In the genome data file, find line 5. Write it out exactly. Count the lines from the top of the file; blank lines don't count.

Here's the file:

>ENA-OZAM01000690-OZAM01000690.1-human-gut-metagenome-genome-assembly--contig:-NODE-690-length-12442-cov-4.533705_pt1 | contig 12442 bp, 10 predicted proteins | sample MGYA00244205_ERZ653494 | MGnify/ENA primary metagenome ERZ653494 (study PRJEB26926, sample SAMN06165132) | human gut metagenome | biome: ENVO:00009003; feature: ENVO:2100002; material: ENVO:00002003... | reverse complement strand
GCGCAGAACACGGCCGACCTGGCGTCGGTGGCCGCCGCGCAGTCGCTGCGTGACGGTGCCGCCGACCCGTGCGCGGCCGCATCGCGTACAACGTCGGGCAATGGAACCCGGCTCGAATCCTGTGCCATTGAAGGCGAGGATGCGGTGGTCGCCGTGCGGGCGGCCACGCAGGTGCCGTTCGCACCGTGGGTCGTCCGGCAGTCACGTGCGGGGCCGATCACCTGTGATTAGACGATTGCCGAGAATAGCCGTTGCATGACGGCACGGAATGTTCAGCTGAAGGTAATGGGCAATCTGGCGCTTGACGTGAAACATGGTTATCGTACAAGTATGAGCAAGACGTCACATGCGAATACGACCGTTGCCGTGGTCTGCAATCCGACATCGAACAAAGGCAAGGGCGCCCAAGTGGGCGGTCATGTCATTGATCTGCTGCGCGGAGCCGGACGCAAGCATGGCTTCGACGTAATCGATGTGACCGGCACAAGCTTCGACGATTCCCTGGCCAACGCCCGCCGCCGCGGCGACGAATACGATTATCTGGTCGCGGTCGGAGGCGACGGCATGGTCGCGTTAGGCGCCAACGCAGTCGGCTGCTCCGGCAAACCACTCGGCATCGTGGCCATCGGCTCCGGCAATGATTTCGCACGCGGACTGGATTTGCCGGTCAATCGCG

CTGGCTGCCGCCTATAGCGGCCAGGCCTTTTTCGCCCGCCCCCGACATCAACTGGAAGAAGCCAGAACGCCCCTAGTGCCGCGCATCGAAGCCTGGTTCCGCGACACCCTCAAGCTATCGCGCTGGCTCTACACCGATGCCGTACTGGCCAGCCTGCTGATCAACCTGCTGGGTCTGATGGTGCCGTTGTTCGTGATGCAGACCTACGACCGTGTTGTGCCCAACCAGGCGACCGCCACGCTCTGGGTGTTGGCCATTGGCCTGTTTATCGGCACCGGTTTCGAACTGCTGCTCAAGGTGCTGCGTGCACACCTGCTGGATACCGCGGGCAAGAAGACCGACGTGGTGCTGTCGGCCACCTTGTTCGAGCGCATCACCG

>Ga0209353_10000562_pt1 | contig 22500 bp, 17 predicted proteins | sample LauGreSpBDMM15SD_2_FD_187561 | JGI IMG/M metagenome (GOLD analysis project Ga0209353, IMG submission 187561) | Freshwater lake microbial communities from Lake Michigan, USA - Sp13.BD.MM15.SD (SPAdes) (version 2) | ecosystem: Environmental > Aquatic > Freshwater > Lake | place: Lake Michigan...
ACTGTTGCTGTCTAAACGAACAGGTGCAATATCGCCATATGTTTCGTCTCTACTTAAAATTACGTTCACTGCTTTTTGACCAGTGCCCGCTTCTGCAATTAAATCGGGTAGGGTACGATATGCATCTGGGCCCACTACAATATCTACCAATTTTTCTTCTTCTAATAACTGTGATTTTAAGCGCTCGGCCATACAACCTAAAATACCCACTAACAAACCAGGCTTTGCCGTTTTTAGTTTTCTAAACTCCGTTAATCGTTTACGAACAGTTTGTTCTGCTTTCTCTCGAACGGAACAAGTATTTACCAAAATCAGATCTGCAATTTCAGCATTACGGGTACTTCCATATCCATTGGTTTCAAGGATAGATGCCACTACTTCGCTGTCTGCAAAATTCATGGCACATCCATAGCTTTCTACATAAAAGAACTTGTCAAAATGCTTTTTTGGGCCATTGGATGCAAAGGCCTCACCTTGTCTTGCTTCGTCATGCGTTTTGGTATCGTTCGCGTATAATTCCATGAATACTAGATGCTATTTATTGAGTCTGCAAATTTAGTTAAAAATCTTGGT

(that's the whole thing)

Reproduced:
ACTGTTGCTGTCTAAACGAACAGGTGCAATATCGCCATATGTTTCGTCTCTACTTAAAATTACGTTCACTGCTTTTTGACCAGTGCCCGCTTCTGCAATTAAATCGGGTAGGGTACGATATGCATCTGGGCCCACTACAATATCTACCAATTTTTCTTCTTCTAATAACTGTGATTTTAAGCGCTCGGCCATACAACCTAAAATACCCACTAACAAACCAGGCTTTGCCGTTTTTAGTTTTCTAAACTCCGTTAATCGTTTACGAACAGTTTGTTCTGCTTTCTCTCGAACGGAACAAGTATTTACCAAAATCAGATCTGCAATTTCAGCATTACGGGTACTTCCATATCCATTGGTTTCAAGGATAGATGCCACTACTTCGCTGTCTGCAAAATTCATGGCACATCCATAGCTTTCTACATAAAAGAACTTGTCAAAATGCTTTTTTGGGCCATTGGATGCAAAGGCCTCACCTTGTCTTGCTTCGTCATGCGTTTTGGTATCGTTCGCGTATAATTCCATGAATACTAGATGCTATTTATTGAGTCTGCAAATTTAGTTAAAAATCTTGGT